4.  Describe  the  concept  and process  of  collective  bargaining. Describe  the  emerging  trends  of  collective  bargaining,  with few examples.

5.  Write short notes  on  any threeof  the  following  : 

(a)  Conflict vs. Cooperation

(b)  Misconduct

(c)  Lay-off

(d)  Red Hot  Stove Rule

(e)  Structure  of  employers'  organisations  in  India


6.  Read  the  following  case  carefully  and  answer  the  questions given  at  the  end. 

                                     ADJUSTMENT  PROBLEM

Twenty  female employees  of  a  large  company were grouped  together  daily  in  an area  measuring  forty  feet  by forty  feet  to  perform semi-skilled  assembly  work. Though the layout  was  far from  ideal,  it  was  accepted  as "livable" at  least  as  temporary quarters  until  construction  of  the new  manufacturing facility  was  compl  eted,  and  these women  enjoyed  their  work.  Their  pleasure  came rnostly from  the fact  that they could  talk fleely about  any subject that came  to  mind and still  be able  to  do their  jobs.  They worked  elbow  to  elbow  and rarely  failed  to  assemble  their daily quota. When the  new  manufacturing  facility finally opened, the  women  were  assigned  to  an  'area  several times  larger  than  their  former  quarters.  The  new  plant was  equipped with  superior  lighting,  water  fountains, windows  and piped-in  music.  On  the  surface,  these  work conditions  appeared  ideal,  no  employee  sat less  than  six feet  away  from  any  other.  Management,  however, became  perplexed  over the  performance  of  this group of women after  a few  weeks  in the new facility.  Absenteeism increased,  production lagged,  complaints  and  grievances were  numerous,  and two  of  the  women quit their jobs.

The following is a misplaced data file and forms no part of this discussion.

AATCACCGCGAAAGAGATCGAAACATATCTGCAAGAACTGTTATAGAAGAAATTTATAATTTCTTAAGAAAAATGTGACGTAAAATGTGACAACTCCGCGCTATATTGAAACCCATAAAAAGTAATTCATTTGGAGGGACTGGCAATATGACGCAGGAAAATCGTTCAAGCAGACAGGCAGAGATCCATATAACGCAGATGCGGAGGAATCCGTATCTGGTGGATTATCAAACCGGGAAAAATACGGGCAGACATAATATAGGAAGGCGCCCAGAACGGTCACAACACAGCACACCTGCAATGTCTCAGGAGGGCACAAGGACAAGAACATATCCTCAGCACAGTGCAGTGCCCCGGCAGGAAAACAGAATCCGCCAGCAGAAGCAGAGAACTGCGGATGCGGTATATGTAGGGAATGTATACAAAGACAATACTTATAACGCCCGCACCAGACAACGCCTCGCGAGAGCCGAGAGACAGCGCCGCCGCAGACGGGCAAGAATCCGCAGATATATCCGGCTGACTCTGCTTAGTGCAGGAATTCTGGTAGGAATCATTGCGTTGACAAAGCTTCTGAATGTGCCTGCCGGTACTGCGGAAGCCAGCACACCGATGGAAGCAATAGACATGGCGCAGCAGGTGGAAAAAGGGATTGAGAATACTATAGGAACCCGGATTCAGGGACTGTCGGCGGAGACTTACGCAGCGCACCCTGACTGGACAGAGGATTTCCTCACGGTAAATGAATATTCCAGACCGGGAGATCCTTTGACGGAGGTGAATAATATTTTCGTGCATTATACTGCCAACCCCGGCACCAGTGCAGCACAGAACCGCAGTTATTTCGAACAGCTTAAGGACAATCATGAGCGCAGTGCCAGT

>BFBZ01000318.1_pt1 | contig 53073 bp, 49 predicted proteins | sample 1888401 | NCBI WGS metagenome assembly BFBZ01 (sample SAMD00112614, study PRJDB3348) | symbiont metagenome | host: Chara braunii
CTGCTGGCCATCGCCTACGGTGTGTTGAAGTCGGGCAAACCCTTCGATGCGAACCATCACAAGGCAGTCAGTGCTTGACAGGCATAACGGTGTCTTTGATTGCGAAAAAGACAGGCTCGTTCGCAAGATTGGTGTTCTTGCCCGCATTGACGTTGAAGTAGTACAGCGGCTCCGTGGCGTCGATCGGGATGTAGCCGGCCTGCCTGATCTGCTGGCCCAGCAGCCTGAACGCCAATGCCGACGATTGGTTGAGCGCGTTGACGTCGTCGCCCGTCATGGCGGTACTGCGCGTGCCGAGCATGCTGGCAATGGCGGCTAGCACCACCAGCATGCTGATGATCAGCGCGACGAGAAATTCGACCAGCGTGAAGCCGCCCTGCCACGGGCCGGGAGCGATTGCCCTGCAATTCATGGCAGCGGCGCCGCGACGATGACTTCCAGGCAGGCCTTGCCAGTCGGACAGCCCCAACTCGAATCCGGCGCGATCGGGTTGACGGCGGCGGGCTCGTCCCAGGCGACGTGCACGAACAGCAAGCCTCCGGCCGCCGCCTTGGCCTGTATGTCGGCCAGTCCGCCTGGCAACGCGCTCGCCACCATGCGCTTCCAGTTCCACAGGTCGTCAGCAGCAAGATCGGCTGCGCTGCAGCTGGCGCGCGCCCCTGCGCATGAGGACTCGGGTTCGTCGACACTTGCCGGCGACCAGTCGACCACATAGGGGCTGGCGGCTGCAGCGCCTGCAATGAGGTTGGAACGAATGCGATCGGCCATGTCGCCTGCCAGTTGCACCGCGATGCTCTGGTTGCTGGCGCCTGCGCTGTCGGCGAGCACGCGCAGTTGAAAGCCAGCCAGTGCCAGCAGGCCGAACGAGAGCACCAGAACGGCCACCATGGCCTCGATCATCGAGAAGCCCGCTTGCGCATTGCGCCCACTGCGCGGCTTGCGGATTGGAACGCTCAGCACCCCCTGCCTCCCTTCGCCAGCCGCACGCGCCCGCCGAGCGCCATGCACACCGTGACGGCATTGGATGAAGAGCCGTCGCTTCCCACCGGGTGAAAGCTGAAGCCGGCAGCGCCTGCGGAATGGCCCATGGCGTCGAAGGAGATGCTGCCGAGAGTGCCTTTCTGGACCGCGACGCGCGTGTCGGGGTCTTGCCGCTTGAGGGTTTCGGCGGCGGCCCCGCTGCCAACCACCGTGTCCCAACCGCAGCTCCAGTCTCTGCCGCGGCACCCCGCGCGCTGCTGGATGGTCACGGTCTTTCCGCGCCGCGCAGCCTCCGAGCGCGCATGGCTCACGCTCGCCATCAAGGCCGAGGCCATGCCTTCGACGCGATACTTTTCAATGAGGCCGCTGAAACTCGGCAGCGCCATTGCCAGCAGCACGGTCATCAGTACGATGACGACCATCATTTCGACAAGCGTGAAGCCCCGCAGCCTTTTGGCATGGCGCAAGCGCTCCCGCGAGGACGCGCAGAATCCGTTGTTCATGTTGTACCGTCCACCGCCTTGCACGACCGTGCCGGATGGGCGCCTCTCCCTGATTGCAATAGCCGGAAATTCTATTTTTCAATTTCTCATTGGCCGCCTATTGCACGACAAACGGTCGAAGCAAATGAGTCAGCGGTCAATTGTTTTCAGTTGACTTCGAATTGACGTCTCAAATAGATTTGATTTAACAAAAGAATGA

In  a  closed  door  confer  ence  with  the  Production Supervisor,  the  Plant  Engineer  and  the  Manufacturing Manager, the  Personnel  Director voiced his opinion  about the  unforeseen problems  in  the  assembly  department.  In his  opinion  the  women  missed  the  personal contact  with each other,  missed  the  continuous  conversation  and  other

accustomed forms  of  social interaction  and  basically  were resisting  the  change to  the  new  location.  The  Personnel Director  recommended that  the  Plant Engineer should do

something  about  redesigning  the  layout  to  bring  the women  closer  together  even if  it  meant  spending  several thousand rupees to  do  it.

Questions  :

(a)  Analyse the  problem  in  this  case.

(b)  If  you  were  the  Personnel Director  how  would  you have dealt with  the  grievance of  the  workers  ?

(c)  If  the  employees  were men, would the  same situation have arisen ? Why  or  why  not  ?